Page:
Tips for your love life
Asparagus is said to boost the libido — what’s more, it’s in season.
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Asparagus, often referred to by epicureans as “grass”, is the perfect food. It has few calories, sublime flavour, proven health benefits (including anti-cancer properties) and, according to some enthusiasts, it can even perk up your love life.
Eating it is supposed to have the most startling effect. The 17th century herbalist Nicolas Culpepper said that this innocent vegetable “stirred up lust in men and women”.
Whether sexy or not, asparagus makes a sumptuous and completely kosher dish for those who appreciate the very best nature can produce. Recommended to be eaten within a day or two of being picked, it is currently being celebrated in festive style as growers mark the start of the brief British growing season.
Asparagus lovers are being invited to visit farms and watch the spears grow. Given the right conditions they can increase in size by an amazing one inch an hour.
The Greeks and Romans first became hooked on asparagus and discovered a way to freeze it. Chariots and runners would speed from the growing grounds near the River Tiber to the Alps where it was kept in snow for six months until the Feast of Epicurus.
In these days of air-lifted produce, you can buy asparagus in shops all year round. But it deteriorates quickly which is why jet-lagged “grass” is almost always inferior to local varieties.
Despite this, do not turn your nose up when offered white asparagus rushed over from the continent. It tastes just like its green counterpart and is produced by being hidden from light during the growing process.
There are many ways of eating “grass” and it has found its way into several traditional kosher dishes. Take for instance potato and asparagus kugel, from 1,000 Jewish Recipes by Faye Levy.
But surely the only way to truly savour asparagus is au naturel. There can be no better dish than a dozen lightly steamed spears, dipped in melted butter and gobbled down with enthusiasm.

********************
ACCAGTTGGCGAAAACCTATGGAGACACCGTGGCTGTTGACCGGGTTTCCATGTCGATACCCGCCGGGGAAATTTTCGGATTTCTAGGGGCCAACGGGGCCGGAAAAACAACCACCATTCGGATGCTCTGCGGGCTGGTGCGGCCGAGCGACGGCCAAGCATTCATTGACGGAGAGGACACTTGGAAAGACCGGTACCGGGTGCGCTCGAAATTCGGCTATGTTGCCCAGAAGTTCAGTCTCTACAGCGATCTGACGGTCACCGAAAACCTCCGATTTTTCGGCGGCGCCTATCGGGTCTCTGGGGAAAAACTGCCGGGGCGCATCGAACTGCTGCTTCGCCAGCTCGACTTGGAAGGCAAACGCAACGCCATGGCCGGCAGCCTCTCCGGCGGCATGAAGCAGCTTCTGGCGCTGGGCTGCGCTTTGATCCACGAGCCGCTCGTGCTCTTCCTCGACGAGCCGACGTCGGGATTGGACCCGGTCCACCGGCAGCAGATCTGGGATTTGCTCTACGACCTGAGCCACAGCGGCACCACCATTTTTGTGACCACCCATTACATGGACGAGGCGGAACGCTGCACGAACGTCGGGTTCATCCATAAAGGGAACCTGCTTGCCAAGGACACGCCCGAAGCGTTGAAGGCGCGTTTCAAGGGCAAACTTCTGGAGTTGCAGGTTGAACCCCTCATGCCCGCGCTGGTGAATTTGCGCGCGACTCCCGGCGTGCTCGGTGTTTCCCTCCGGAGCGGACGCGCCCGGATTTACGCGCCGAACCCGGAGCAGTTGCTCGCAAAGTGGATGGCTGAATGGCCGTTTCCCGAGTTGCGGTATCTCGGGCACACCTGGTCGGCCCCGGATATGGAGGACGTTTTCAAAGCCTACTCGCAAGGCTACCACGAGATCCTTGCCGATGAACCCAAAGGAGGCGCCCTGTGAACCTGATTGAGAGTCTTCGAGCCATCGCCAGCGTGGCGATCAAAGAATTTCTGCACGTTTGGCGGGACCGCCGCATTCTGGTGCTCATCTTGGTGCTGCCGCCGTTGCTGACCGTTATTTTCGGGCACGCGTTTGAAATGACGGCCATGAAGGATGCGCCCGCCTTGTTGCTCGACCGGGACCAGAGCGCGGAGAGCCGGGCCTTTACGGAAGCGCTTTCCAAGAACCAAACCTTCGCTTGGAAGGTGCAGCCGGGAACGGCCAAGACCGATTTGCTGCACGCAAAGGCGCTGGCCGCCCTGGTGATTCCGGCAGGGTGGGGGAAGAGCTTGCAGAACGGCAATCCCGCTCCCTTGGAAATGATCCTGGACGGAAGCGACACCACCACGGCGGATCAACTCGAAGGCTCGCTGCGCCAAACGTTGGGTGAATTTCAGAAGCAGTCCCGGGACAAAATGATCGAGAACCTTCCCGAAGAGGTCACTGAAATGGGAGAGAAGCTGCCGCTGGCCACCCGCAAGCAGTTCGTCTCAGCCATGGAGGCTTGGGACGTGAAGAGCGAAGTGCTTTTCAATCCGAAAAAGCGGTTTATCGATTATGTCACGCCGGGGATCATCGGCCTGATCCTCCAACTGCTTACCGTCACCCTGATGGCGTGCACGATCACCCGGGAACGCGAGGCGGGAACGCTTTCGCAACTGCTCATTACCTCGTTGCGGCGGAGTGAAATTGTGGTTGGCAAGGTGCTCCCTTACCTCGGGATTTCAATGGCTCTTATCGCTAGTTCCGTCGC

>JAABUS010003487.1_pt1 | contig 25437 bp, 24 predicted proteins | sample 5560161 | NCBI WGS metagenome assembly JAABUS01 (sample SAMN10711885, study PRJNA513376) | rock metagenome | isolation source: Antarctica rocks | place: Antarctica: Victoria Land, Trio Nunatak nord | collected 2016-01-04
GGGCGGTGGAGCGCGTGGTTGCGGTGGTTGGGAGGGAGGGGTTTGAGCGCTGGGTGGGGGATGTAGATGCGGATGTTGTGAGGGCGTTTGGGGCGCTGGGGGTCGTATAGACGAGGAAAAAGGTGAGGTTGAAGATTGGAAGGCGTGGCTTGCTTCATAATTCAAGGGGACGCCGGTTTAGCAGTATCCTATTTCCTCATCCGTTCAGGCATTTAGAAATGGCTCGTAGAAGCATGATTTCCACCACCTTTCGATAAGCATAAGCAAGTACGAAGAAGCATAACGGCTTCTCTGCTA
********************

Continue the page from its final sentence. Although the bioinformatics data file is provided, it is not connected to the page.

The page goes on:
Potato and asparagus kugel — plus chicken soup
● 6 large unpeeled potatoes
● 600g (1½ lbs) thick or medium asparagus spears, peeled and cut into one inch pieces
● 4 to 6 tablespoons cooking oil
● 2 chopped large onions
● salt and pepper to taste
● one large beaten egg
● Bring the potatoes to the boil and simmer until tender. Drain and leave until cool enough to handle. Cover the asparagus spears in salted water and boil for 3 minutes. Then remove, reserving the cooking water, and rinse with cold water.
● Heat two tablespoons oil in a large pan, add onions and sauté over a medium heat until golden brown. Add the asparagus to the onions (half a cup of which should be removed for mixing with the potatoes), season and toss over a low heat for 2 minutes.
● Peel and mash the potatoes, add remaining oil and stir, adding the reserved onions. Season generously and mix in the beaten egg.
● Put half the potatoes in a casserole and add the asparagus mixture. Top with the remaining potato, sprinkle with paprika and bake uncovered for 50 minutes in a preheated oven (180˚C, gas 4). Allow to stand for 10 minutes before serving.
Asparagus has even been introduced into that kosher holy of holies, chicken soup.
● 3 litres chicken stock
● 8 fresh dill stems
● 3 tablespoons chopped dill leaves
● 600g (1½ lbs) asparagus, trimmed and thinly sliced diagonally leaving tips intact
● 3 cups frozen green peas
● Simmer the stock with dill stems in a large saucepan until reduced to about 8 cups. Discard the stems, add the asparagus and peas and bring to a boil.
● Reduce heat and simmer until the asparagus is crisp but tender.
● Stir in the dill leaves and season with salt and pepper.